Dezeen reports on an intriguing new proposal concerning the rebuilding of Notre Dame Cathedral. Following the fire it barely survived last month, $1.12 billion has been pledged to rebuild the world landmark.
For its part, Dutch company Concr3de has proposed an innovative and sensitive method for using that money: 3D printing. Already, Concr3de has 3D printed a replacement gargoyle. “Concr3de, which was founded by architects Eric Geboers and Matteo Baldassari in 2016, used 3D scans to reproduce Le Stryge, a demon statue atop the roof of the gothic cathedral, which collapsed in the fire.” The team used an Armadillo White, a small 30 x 30 x 30 cm printer.
As Geboers explains: “we saw the spire collapse and thought we could propose a way to combine the old materials with new technology to help speed up the reconstruction and make a cathedral that is not simply a copy of the original, but rather a cathedral that would show its layered history proudly.”
Indeed, Geboers “believes using the materials left behind after the fire would address some philosophical problems posed by rebuilding Notre Dame to the original design while using new materials.”
“The Lutetian Limestone originally used to build Notre Dame, along with much of Paris, was taken from mines, which have since been buried under the expanding city. Large oak beams, which made up the now-destroyed timber roof of the cathedral were made from trees felled in the 13th century.”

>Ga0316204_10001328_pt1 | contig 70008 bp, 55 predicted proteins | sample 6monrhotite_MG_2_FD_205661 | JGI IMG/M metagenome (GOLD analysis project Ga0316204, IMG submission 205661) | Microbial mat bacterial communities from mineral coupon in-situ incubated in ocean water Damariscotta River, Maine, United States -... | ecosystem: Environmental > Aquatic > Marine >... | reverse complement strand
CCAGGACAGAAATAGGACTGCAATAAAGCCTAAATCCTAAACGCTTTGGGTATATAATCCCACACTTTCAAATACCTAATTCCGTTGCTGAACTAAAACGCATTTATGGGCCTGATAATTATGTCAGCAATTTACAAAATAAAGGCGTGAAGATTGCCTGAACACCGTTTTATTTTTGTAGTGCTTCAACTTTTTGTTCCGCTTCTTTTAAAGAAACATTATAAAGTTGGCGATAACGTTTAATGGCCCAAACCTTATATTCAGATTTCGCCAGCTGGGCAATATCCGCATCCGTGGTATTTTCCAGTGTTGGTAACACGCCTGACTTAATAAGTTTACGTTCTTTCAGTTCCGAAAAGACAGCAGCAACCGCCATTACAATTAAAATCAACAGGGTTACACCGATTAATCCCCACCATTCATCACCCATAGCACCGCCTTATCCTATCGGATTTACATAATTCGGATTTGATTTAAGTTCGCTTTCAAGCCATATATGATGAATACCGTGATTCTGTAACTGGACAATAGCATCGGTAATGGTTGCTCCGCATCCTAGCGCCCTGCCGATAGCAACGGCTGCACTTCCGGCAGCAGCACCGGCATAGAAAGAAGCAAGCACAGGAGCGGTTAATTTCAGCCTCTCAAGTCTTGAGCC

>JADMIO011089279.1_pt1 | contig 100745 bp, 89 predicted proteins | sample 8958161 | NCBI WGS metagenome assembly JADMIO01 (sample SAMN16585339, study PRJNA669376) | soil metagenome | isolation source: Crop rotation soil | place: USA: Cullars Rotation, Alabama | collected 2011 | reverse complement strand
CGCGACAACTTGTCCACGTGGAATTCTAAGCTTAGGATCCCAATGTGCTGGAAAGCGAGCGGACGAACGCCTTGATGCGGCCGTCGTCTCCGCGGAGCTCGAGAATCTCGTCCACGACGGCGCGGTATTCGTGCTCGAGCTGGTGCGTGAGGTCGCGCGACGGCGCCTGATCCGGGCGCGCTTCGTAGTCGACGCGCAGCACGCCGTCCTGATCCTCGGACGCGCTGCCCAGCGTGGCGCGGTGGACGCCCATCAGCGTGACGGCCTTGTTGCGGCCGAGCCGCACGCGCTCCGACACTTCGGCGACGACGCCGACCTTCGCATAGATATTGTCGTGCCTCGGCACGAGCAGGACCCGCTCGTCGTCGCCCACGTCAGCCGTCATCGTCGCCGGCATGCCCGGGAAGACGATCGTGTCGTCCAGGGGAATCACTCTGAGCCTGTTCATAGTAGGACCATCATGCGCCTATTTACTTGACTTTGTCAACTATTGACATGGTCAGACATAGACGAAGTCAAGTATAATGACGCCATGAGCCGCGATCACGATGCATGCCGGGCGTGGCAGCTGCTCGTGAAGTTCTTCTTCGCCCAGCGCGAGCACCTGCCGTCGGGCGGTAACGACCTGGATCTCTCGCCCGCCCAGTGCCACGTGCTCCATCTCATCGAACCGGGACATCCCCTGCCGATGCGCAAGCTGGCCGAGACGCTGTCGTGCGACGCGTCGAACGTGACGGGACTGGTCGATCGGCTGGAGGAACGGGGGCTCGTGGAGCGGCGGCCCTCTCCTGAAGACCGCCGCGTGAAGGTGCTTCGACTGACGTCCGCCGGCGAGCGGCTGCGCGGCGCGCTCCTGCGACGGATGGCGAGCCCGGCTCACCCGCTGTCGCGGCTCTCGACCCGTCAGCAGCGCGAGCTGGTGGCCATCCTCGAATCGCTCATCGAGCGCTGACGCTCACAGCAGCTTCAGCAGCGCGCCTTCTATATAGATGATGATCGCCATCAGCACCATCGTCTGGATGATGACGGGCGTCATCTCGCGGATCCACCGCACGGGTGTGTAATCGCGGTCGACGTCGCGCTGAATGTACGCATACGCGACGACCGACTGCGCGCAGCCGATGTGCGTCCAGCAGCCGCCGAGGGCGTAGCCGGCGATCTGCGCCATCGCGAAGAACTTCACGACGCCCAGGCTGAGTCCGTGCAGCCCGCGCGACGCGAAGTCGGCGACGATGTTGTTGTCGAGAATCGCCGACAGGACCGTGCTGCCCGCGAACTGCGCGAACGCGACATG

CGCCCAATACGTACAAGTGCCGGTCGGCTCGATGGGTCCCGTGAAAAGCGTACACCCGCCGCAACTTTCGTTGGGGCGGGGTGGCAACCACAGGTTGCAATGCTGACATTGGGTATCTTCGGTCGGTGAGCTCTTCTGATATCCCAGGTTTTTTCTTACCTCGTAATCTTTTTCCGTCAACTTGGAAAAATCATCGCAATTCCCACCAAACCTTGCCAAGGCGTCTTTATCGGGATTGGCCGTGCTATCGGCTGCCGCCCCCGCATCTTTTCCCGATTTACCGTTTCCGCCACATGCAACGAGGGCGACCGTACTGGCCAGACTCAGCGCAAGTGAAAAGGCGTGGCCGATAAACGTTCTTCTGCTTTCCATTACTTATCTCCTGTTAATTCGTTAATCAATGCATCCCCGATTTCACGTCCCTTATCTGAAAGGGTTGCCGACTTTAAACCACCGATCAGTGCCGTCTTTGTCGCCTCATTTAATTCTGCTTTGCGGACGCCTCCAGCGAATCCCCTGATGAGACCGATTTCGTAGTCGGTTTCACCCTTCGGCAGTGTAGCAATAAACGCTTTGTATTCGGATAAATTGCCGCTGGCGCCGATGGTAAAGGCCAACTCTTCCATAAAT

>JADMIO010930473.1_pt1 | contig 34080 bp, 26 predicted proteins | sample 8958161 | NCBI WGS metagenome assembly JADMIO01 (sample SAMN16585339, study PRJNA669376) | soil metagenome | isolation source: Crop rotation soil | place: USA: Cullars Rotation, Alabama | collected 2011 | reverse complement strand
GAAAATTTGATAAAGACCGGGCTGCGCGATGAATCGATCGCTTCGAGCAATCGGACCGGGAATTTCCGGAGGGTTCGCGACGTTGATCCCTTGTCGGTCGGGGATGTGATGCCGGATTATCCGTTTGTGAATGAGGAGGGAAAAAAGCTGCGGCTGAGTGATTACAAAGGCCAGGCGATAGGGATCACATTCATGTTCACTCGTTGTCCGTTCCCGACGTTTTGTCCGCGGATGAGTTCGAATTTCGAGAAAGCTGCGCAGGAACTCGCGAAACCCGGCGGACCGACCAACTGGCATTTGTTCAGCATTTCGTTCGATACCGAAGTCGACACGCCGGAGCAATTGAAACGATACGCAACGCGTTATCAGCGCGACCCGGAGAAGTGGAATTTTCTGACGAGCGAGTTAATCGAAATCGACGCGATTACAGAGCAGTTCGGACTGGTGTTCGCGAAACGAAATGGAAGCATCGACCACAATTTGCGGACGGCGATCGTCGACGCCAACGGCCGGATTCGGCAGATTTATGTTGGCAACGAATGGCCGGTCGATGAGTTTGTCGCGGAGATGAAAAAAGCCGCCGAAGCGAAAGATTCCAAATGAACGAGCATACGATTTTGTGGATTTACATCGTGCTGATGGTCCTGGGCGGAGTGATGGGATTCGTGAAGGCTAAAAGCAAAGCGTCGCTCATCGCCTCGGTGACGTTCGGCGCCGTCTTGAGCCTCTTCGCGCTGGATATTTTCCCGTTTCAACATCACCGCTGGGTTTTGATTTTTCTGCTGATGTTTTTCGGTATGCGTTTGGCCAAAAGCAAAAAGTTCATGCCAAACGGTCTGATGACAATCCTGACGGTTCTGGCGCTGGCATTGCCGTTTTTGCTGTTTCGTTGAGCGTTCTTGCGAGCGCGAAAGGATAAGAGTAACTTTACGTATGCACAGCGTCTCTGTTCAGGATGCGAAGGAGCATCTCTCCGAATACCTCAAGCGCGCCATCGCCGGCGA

If the project were to use “Concr3de’s proposal, this would allow the original material of the damaged building to be used in its reconstruction. Even the limestone damaged by the high temperatures of the blaze could be used in the process.”
The team’s White Armadillo 3D printer is “a custom inkjet 3D printer fine tuned to work with stone and stone-like materials. It prints with 0.1-millimeter precision…any geometry is possible without the need for supports. It also allows for significant material customization.”
“3D printing the more intricate pieces [of the restoration project] would address France’s labor shortage, suggested Concr3de, while still employing existing skilled stonemasons to fix the printed pieces into place.”
Image and Quotes Courtesy of Dezeen